Abstract # 107:

Scheduled for Sunday, September 14, 2014 02:15 PM-02:30 PM: Session 16 (Decatur A) Oral Presentation


ASSESSING THE IMPACT OF THE ASP CONSERVATION SMALL GRANT PROGRAM: TOWARD ANOTHER 25 YEARS OF EFFECTING PRIMATE CONSERVATION

E. P. Riley and A. A. Zak
Department of Anthropology, San Diego State University, 5500 Campanile Drive, San Diego, CA 92182-6040, USA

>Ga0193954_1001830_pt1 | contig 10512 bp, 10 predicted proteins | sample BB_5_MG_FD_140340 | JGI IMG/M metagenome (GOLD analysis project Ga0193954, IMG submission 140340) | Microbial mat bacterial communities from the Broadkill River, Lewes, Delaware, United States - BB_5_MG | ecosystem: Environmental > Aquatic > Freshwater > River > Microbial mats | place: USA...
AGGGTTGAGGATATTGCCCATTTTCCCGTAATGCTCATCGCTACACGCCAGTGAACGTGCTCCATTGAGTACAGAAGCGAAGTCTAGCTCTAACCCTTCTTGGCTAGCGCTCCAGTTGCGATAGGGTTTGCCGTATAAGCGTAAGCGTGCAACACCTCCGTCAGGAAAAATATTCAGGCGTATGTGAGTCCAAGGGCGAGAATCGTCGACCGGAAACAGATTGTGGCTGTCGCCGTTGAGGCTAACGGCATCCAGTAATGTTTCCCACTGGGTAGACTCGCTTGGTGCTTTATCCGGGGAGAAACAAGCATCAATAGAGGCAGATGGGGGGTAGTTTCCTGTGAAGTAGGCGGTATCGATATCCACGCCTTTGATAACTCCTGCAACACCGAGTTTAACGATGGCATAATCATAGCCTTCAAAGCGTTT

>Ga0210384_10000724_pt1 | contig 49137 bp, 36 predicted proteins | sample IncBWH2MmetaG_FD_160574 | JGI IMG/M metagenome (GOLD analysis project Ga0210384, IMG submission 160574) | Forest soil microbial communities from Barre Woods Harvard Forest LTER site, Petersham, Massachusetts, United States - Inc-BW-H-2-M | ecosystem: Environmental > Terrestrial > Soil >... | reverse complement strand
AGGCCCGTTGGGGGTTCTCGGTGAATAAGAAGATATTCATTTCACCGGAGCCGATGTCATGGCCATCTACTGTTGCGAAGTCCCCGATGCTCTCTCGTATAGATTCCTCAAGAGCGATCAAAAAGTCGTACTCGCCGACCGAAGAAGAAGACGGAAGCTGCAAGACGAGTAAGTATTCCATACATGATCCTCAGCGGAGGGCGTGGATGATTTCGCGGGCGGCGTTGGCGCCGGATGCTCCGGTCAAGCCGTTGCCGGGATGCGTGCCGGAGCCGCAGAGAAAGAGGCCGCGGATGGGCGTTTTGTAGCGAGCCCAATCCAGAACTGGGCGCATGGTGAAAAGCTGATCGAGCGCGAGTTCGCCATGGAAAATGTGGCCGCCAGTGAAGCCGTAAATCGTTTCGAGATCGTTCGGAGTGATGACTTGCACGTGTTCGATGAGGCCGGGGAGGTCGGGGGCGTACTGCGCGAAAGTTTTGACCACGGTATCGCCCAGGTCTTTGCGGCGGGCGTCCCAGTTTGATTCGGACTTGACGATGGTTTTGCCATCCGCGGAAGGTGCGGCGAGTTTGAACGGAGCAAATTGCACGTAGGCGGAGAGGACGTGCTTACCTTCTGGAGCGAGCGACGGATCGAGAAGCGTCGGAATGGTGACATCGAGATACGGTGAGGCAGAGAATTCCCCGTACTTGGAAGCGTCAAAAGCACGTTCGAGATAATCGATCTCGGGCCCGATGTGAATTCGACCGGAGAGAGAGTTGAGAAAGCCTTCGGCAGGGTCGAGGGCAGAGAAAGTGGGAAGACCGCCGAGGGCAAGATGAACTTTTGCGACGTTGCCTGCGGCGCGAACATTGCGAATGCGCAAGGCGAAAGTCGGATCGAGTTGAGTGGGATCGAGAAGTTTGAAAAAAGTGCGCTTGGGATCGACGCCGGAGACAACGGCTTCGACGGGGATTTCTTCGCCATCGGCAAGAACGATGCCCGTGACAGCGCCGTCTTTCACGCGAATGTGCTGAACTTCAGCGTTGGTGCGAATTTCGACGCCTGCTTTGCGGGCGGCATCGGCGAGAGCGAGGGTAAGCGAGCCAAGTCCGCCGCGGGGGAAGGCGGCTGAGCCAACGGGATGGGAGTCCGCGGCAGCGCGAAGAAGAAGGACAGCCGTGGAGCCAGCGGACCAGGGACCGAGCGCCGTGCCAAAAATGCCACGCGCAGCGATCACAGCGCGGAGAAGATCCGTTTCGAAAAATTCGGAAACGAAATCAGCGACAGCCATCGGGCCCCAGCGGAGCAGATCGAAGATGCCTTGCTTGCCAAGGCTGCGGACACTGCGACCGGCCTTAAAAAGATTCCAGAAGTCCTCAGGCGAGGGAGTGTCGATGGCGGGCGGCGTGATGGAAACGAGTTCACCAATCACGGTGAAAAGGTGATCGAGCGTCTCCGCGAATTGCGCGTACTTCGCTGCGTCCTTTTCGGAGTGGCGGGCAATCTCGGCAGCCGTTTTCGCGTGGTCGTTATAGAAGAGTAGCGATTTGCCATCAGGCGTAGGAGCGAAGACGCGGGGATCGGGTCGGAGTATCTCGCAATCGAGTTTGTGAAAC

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     Since 1989, ASP has provided funding in support of research and education projects aimed at promoting and effecting primate conservation. A total of 170 projects on 66 primate species have been supported in 40 countries. In an effort to assess the conservation impact of the ASP Conservation Small Grant program, the ASP Conservation Committee developed and administered a voluntary survey to former grant recipients from the years of 1997 – 2012. Of the 106 people contacted, 42 completed the survey, yielding a response rate of approximately 40%. Seventy-nine percent of respondents reported at least one conservation outcome. Increased support for conservation and research, and collection of baseline data were the two most common outcomes. Eighty-one percent of respondents reported that their projects resulted in capacity building through the training and employment of students, local people, and protected area staff. Fifty percent of respondents reported publishing project results in scholarly journals. Project results were also disseminated via newspapers, local radio and TV, scholarly presentations at conferences, and presentations to local schools and communities. The top five factors impeding conservation outcomes were: limited funding, limited time, illegal resource extraction, changes in local government, and lack of support from local people. The top three suggestions for ensuring more successful outcomes were: develop partnerships with local governments and NGOs; establish a long-term research presence; and secure follow-up funding.